Rival low-cost carrier easyJet is to establish a new airline, headquartered in Vienna, to enable it to continue operating flights within the EU after Brexit. But the company still faces legal uncertainty over whether it will be able to fly between the UK and Europe, and on what terms. Green has materially reduced his fund’s exposure to easyJet’s shares over the course of this year as a result.
There could also be implications for the shares of UK-listed banks. Some UK lenders stand to incur sizeable costs to relocate parts of their business to avoid losing so-called passporting rights, which allow financial companies based in the EU to sell products and services across borders. Secondly, their businesses are especially sensitive to any economic shocks that may ensue.
Green also sold out of positions in various retailers and leisure companies earlier in the year, due to concern sterling was in danger of depreciating further. A weaker pound would squeeze such companies’ profit margins as it would simultaneously raise import prices and – since it would lead to higher inflation – supress consumption. Robertson believes sterling – which fell almost 14 per cent from the referendum on June 23, 2016 to November 6, 20174 – could potentially drop another ten per cent in the event of no deal.
In terms of other consequences, Green says a sharp reduction in the flow of migrant labour presents a serious threat to the business models of a wide range of companies, from housebuilders to fast-food outlets.
On the other hand, he says, there are plenty of companies with significant overseas earnings – such as in the oil, mining, pharmaceutical and tobacco sectors – that stand to benefit from a potential further decline in sterling. Others, including the likes of consumer products maker Unilever and RELX Group, which provides information and analytics to a range of global businesses, could do well for the same reason.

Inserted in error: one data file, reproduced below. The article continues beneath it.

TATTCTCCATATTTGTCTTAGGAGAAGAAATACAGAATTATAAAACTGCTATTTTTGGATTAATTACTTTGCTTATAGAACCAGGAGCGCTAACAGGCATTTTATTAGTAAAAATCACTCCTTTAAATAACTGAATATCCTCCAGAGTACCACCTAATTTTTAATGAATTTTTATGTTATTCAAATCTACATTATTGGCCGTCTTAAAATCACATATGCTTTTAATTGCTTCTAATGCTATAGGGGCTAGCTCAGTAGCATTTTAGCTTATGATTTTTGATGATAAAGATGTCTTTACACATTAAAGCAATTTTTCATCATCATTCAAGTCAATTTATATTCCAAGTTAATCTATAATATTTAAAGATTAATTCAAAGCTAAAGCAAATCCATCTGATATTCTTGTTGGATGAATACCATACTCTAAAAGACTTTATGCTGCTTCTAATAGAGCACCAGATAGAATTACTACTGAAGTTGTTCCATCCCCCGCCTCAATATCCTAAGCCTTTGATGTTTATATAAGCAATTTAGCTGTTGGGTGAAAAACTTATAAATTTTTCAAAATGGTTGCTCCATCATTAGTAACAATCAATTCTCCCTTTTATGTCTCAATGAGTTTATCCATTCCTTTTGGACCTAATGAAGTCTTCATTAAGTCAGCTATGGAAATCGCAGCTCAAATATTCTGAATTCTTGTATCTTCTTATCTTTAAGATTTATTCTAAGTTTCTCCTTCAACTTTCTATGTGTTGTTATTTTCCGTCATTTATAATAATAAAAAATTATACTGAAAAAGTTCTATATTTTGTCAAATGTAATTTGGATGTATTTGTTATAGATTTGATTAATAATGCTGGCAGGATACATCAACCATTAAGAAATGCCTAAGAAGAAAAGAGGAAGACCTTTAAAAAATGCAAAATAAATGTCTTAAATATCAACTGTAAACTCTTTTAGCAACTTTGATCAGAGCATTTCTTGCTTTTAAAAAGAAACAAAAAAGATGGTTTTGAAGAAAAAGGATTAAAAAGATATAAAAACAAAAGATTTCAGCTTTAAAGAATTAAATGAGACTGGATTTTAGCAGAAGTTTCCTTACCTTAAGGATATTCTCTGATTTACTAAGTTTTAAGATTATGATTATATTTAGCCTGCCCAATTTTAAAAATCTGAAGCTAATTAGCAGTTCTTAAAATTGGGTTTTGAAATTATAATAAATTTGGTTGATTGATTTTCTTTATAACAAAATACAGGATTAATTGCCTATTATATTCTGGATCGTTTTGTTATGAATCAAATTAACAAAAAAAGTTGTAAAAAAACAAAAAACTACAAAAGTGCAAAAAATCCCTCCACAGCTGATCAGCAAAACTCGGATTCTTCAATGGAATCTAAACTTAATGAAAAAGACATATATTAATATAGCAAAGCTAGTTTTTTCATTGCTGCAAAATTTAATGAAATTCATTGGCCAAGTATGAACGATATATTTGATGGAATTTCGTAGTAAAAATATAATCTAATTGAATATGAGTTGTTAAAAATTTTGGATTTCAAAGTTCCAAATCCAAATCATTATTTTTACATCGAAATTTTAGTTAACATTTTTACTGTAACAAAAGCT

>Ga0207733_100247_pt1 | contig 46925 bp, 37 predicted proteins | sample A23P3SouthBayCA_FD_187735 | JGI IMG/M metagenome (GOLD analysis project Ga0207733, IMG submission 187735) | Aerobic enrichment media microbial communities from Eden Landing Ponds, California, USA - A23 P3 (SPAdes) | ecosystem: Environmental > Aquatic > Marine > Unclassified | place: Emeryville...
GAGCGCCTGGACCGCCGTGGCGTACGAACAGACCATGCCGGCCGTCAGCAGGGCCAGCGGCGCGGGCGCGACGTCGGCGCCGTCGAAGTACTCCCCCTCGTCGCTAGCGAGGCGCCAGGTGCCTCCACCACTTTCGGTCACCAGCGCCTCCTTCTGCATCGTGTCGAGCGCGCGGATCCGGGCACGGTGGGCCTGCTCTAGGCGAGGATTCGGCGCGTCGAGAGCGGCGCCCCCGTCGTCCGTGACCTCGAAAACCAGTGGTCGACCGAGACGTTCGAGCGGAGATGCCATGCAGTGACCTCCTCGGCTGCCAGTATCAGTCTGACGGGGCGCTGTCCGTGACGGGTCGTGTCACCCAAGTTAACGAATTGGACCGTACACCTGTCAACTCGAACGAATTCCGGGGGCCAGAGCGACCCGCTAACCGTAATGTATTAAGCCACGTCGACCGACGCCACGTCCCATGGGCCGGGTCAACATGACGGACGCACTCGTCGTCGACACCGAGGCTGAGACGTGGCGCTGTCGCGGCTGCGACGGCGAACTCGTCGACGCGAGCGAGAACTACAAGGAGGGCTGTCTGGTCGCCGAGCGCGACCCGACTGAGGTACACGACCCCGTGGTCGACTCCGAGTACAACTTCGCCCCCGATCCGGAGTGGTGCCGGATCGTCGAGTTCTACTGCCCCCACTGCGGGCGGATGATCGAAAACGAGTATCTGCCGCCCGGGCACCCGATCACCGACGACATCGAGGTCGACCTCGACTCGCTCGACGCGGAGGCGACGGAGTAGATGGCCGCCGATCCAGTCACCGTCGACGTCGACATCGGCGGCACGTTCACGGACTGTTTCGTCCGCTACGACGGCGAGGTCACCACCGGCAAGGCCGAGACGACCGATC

Sterling: a global credit market
As for corporate debt, portfolio manager James Vokins says it is important to recognise the sterling credit market is one of the most global, with much of the outstanding debt having been issued by non-UK companies. The outcome of the Brexit negotiations has few implications for most of these bonds beyond any impact it has on the currency.
Nevertheless, since Brexit could hurt the UK economy, Vokins says investors need to analyse what impact a downturn would have on companies with significant UK earnings.
Like Green, Vokins is cautious of UK-focused companies in the retail and banking sectors whose fortunes tend to be cyclical – in other words, closely tied in to the performance of the wider economy. He is also wary of investing in debt issued by property companies.
“We’ve had a record amount of sterling corporate debt issued this year and around half of all deals brought to the market have been property related – many of which are unsecured, so investors need to be very selective in this sector,” Vokins says.